The guides to anthropological theories and approaches listed below have been prepared by graduate students of the University of Alabama under the direction of Dr. Michael D. Murphy.  As always, !Caveat Retis Viator! (Let the Net Traveller Beware!)

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Rachel Briggs and Janelle Meyer

(Note: authorship is arranged stratigraphically with the most recent author listed first)

Basic Premises:

Structuralism was predominately influenced by the schools of phenomenology and of Gestalt psychology, both of which were fostered in Germany between 1910 and the 1930s (Sturrock 2003: 47).  Phenomenology was a school of philosophical thought that attempted to give philosophy a rational, scientific basis.  Principally, it was concerned with accurately describing consciousness and abolishing the gulf that had traditionally existed between subject and object of human thought.  Consciousness, as they perceived, was always conscious of something, and that picture, that whole, cannot be separated from the object or the subject but is the relationship between them (Sturrock 2003: 50-51).  Phenomenology was made manifest in the works of Edmund Husserl, Martin Heidegger and Jean-Paul Sartre among others.

Gestalt psychology maintained that all human conscious experience is patterned, emphasizing that the whole is always greater than the parts, making it a holistic view (Sturrock 2003: 52).  It fosters the view that the human mind functions by recognizing or, if none are available, imposing structures.

Structuralism developed as a theoretical framework in linguistics by Ferdinand de Saussure in the late 1920s, early 1930s.  De Saussure proposed that languages were constructed of hidden rules that practitioners known but are unable to articulate.  In other words, though we may all speak the same language, we are not all able to fully articulate the grammatical rules that govern why we arrange words in the order we do.  However, we understand these rules of an implicit (as opposed to explicit) level, and we are aware when we correctly use these rules when we are able to successfully decode what another person is saying to us (Johnson 2007: 91).

Claude Levi-Strauss (1908 to 2009) is widely regarded as the father of structural anthropology.  In the 1940s, he proposed that the proper focus of anthropological investigations was on the underlying patterns of human thought that produce the cultural categories that organize worldviews hitherto studied (McGee and Warms, 2004: 345).  He believed these processes were not deterministic of culture, but instead, operated within culture.  His work was heavily influenced by Emile Durkheim and Marcel Mauss as well as the Prague School of structural linguistics (organized in 1926) which include Roman Jakobson (1896 to 1982), and Nikolai Troubetzkoy (1890 to 1938).  From the latter, he derived the concept of binary contrasts, later referred to in his work as binary oppositions, which became fundamental in his theory.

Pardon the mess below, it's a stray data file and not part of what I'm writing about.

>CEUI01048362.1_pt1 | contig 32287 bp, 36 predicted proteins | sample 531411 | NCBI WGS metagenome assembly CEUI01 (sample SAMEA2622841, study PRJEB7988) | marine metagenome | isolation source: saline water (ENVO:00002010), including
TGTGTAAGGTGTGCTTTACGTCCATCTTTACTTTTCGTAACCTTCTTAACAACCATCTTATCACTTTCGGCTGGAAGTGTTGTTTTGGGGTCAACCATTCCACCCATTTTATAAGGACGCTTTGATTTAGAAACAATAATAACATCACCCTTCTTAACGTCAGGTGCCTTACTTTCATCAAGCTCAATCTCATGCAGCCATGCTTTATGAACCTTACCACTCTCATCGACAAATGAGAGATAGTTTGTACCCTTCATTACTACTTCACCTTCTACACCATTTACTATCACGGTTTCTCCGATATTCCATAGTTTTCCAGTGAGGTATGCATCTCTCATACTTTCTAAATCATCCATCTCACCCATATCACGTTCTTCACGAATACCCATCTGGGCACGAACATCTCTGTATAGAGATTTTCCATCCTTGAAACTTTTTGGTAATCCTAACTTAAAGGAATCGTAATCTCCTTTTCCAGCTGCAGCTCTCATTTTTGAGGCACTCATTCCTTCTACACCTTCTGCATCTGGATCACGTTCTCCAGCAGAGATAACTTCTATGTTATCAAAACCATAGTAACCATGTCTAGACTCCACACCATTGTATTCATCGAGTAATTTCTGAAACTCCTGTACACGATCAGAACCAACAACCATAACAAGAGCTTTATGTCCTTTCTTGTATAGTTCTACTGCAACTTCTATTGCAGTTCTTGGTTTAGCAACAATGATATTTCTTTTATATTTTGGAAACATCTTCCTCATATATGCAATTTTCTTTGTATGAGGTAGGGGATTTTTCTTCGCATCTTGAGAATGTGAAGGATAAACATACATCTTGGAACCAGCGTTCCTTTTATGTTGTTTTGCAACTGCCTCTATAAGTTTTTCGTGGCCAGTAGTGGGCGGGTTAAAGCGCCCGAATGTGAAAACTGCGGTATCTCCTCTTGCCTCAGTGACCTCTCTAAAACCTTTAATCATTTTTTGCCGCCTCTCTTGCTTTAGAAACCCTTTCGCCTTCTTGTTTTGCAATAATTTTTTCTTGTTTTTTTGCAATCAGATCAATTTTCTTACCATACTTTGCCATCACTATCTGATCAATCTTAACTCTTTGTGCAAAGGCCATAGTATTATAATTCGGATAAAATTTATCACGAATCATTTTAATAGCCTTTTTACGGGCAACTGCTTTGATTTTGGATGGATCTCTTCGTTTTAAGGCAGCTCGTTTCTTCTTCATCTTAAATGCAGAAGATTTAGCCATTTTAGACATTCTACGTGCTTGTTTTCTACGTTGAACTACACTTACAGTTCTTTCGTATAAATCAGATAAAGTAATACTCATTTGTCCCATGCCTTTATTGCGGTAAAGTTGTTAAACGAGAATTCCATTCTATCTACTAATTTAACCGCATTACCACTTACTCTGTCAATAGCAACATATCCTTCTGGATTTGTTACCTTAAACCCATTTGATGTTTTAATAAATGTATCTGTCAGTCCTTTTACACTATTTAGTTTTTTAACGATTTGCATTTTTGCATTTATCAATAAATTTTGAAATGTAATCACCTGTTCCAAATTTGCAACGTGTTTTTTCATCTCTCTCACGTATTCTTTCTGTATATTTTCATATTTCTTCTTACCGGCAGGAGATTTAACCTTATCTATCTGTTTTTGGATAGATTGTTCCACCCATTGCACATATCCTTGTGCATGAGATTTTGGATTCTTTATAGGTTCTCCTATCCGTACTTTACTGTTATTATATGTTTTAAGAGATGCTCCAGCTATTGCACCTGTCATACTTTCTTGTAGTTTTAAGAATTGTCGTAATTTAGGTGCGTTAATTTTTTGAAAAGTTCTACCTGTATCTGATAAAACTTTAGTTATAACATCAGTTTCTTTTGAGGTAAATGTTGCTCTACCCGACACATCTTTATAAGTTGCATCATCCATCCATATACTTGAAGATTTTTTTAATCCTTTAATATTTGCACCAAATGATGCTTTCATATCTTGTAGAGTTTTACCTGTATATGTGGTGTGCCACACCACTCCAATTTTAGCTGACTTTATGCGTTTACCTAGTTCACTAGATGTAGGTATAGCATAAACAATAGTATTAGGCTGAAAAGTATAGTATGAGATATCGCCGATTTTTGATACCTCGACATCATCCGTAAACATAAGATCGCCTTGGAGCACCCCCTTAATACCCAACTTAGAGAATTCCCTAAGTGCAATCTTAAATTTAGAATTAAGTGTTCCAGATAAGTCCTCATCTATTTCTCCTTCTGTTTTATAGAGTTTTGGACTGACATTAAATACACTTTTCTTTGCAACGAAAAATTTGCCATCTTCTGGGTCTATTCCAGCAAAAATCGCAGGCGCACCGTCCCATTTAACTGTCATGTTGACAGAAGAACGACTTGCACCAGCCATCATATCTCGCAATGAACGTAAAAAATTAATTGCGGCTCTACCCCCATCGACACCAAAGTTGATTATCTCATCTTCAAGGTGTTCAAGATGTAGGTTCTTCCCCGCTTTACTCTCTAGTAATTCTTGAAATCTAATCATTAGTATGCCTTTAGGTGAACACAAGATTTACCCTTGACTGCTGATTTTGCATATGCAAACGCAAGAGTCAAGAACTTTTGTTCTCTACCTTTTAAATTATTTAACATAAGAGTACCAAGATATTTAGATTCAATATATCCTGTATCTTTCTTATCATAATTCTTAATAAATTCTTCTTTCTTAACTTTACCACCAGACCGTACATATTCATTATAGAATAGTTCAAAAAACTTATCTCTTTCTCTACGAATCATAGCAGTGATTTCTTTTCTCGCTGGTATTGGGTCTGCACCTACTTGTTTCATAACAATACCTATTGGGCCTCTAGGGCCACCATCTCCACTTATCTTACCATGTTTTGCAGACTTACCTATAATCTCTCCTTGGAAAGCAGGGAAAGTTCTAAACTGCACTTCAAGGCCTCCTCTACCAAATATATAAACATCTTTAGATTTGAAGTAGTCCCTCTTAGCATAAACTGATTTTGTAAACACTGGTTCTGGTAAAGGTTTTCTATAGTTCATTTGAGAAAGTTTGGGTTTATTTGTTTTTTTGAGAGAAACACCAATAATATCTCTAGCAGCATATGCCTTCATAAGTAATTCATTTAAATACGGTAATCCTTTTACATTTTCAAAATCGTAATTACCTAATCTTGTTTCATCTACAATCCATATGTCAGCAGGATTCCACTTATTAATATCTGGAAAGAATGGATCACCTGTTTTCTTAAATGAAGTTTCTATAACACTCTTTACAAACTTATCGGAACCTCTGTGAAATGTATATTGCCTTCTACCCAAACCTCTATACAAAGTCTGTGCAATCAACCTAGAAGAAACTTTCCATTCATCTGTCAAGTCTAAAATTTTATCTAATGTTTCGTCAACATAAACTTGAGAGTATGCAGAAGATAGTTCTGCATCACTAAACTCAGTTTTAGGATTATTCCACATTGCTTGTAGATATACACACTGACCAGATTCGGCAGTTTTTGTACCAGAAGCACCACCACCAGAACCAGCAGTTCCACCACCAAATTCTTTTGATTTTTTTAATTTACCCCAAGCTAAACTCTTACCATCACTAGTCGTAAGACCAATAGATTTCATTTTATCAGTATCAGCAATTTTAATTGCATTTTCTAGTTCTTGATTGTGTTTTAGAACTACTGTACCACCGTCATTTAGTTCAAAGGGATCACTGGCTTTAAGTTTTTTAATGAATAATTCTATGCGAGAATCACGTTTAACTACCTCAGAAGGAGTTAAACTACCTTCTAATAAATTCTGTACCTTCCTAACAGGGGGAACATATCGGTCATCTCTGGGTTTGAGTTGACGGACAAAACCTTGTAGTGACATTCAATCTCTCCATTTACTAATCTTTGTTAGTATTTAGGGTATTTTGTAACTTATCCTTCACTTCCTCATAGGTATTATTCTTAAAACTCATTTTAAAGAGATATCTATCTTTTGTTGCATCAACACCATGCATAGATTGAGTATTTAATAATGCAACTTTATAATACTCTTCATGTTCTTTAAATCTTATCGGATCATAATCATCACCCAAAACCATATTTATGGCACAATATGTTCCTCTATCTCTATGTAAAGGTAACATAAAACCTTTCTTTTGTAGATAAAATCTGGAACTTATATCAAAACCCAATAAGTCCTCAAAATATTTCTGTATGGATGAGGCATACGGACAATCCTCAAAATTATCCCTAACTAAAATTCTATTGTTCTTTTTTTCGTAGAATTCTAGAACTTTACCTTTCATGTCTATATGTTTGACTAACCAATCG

In 1972, his book Structuralism and Ecology was published detailing the tenets of what would become structural anthropology.  In it, he proposed that culture, like language, is composed of hidden rules that govern the behavior of its practitioners.  What made cultures unique and different from one another are the hidden rules participants understood but are unable to articulate; thus, the goal of structural anthropology is to identify these rules.  He maintained that culture is a dialectic process: thesis, antithesis, and synthesis.  Levi-Strauss proposed a methodological means of discovering these rules—through the identification of binary oppositions.

The structuralist paradigm in anthropology suggests that the structure of human thought processes is the same in all cultures, and that these mental processes exist in the form of binary oppositions (Winthrop 1991). Some of these oppositions include hot-cold, male-female, culture-nature, and raw-cooked. Structuralists argue that binary oppositions are reflected in various cultural institutions (Lett 1987:80). Anthropologists may discover underlying thought processes by examining such things as kinship, myth, and language. It is proposed, then, that a hidden reality exists beneath all cultural expressions. Structuralists aim to understand the underlying meaning involved in human thought as expressed in cultural acts.

Further, the theoretical approach offered by structuralism emphasizes that elements of culture must be understood in terms of their relationship to the entire system (Rubel and Rosman 1996:1263). This notion, that the whole is greater than the parts, appeals to the Gestalt school of psychology. Essentially, elements of culture are not explanatory in and of themselves, but rather form part of a meaningful system. As an analytical model, structuralism assumes the universality of human thought processes in an effort to explain the “deep structure” or underlying meaning existing in cultural phenomena. “…[S]tructuralism is a set of principles for studying the mental superstructure” (Harris 1979:166, from Lett 1987:101).

Points of Reaction: